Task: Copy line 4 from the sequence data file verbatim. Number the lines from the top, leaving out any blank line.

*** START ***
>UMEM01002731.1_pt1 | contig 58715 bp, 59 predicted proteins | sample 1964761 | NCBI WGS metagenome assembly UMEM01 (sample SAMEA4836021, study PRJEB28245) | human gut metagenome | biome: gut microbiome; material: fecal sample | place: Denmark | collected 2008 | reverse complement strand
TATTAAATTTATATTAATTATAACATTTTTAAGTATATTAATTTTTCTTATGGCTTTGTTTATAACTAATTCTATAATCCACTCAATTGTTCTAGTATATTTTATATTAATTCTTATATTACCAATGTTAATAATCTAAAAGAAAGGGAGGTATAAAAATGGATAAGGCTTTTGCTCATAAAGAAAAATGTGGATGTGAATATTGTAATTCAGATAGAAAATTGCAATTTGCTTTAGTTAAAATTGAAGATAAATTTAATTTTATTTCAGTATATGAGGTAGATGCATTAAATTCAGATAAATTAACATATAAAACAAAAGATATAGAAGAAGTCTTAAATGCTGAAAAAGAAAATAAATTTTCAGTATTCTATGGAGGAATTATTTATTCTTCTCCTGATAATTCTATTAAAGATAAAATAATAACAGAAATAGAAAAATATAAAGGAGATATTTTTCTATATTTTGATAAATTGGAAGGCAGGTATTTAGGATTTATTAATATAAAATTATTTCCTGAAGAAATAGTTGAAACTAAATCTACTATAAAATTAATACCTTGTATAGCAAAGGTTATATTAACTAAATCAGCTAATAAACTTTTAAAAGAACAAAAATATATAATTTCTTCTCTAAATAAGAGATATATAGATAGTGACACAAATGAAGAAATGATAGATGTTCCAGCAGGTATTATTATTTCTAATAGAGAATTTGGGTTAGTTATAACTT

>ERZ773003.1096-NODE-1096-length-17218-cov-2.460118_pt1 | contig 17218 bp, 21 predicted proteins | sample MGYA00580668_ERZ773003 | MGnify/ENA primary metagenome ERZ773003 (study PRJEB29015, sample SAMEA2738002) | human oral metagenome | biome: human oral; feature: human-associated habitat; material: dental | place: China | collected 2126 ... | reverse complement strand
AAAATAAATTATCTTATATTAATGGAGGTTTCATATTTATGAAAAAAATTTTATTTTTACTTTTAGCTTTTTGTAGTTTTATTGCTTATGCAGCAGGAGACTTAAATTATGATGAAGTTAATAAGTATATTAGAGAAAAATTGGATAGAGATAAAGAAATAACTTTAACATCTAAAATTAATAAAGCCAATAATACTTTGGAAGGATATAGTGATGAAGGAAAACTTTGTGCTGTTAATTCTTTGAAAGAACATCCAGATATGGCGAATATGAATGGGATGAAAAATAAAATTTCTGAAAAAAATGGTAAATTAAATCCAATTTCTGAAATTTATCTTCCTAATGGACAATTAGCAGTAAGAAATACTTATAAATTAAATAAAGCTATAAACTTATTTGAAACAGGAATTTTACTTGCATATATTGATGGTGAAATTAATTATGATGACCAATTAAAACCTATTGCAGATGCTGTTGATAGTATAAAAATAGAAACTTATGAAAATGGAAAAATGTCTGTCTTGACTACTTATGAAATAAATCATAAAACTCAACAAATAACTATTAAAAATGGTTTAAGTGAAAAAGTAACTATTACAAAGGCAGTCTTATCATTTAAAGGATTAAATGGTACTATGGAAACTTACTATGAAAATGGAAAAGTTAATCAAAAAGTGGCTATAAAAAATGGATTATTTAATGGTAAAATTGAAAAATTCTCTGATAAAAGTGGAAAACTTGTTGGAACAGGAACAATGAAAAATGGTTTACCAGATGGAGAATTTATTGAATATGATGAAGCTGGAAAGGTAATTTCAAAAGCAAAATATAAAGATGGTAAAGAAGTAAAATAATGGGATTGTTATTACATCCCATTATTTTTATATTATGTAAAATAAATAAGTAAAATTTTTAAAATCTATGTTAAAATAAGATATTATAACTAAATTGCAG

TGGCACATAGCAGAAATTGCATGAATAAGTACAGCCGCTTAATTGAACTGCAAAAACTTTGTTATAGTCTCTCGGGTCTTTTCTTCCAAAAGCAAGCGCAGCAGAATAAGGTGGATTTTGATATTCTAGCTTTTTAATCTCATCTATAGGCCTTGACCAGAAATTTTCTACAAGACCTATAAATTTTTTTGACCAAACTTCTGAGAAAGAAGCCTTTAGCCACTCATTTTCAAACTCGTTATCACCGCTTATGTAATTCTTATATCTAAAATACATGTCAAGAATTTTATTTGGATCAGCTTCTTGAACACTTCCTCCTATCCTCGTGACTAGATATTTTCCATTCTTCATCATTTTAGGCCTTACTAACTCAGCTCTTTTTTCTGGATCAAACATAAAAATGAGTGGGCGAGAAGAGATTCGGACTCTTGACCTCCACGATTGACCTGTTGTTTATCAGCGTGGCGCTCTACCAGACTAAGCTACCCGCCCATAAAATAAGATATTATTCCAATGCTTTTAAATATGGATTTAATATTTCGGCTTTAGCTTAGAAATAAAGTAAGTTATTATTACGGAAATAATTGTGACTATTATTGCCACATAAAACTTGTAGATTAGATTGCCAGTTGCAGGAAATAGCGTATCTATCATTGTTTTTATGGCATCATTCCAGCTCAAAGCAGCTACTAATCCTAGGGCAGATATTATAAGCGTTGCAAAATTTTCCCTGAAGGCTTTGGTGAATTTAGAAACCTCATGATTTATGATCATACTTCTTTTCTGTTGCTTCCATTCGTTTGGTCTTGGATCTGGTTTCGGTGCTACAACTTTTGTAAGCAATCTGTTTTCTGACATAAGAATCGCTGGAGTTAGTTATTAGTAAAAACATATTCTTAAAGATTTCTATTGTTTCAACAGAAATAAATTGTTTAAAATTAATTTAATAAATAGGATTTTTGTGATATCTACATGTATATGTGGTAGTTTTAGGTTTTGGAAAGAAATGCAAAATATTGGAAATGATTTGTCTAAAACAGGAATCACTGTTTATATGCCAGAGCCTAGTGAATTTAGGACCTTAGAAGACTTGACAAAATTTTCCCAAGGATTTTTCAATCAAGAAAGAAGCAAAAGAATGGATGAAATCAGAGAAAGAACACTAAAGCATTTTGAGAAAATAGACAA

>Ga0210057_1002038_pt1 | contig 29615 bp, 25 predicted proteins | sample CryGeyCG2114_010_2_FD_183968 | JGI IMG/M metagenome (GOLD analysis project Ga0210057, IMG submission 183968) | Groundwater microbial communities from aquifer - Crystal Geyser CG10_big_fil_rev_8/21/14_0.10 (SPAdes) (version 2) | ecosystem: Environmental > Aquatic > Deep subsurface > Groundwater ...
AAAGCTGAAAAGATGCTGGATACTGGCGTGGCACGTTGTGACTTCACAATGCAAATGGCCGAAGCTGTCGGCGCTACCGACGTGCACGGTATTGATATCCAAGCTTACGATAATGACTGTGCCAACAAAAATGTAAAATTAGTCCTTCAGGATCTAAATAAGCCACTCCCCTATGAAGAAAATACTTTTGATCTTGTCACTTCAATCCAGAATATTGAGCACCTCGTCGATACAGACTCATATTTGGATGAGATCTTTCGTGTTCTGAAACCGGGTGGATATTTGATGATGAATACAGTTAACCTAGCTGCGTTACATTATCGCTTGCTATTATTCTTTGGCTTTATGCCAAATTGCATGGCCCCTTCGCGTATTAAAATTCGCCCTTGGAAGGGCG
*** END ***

AAAATAAATTATCTTATATTAATGGAGGTTTCATATTTATGAAAAAAATTTTATTTTTACTTTTAGCTTTTTGTAGTTTTATTGCTTATGCAGCAGGAGACTTAAATTATGATGAAGTTAATAAGTATATTAGAGAAAAATTGGATAGAGATAAAGAAATAACTTTAACATCTAAAATTAATAAAGCCAATAATACTTTGGAAGGATATAGTGATGAAGGAAAACTTTGTGCTGTTAATTCTTTGAAAGAACATCCAGATATGGCGAATATGAATGGGATGAAAAATAAAATTTCTGAAAAAAATGGTAAATTAAATCCAATTTCTGAAATTTATCTTCCTAATGGACAATTAGCAGTAAGAAATACTTATAAATTAAATAAAGCTATAAACTTATTTGAAACAGGAATTTTACTTGCATATATTGATGGTGAAATTAATTATGATGACCAATTAAAACCTATTGCAGATGCTGTTGATAGTATAAAAATAGAAACTTATGAAAATGGAAAAATGTCTGTCTTGACTACTTATGAAATAAATCATAAAACTCAACAAATAACTATTAAAAATGGTTTAAGTGAAAAAGTAACTATTACAAAGGCAGTCTTATCATTTAAAGGATTAAATGGTACTATGGAAACTTACTATGAAAATGGAAAAGTTAATCAAAAAGTGGCTATAAAAAATGGATTATTTAATGGTAAAATTGAAAAATTCTCTGATAAAAGTGGAAAACTTGTTGGAACAGGAACAATGAAAAATGGTTTACCAGATGGAGAATTTATTGAATATGATGAAGCTGGAAAGGTAATTTCAAAAGCAAAATATAAAGATGGTAAAGAAGTAAAATAATGGGATTGTTATTACATCCCATTATTTTTATATTATGTAAAATAAATAAGTAAAATTTTTAAAATCTATGTTAAAATAAGATATTATAACTAAATTGCAG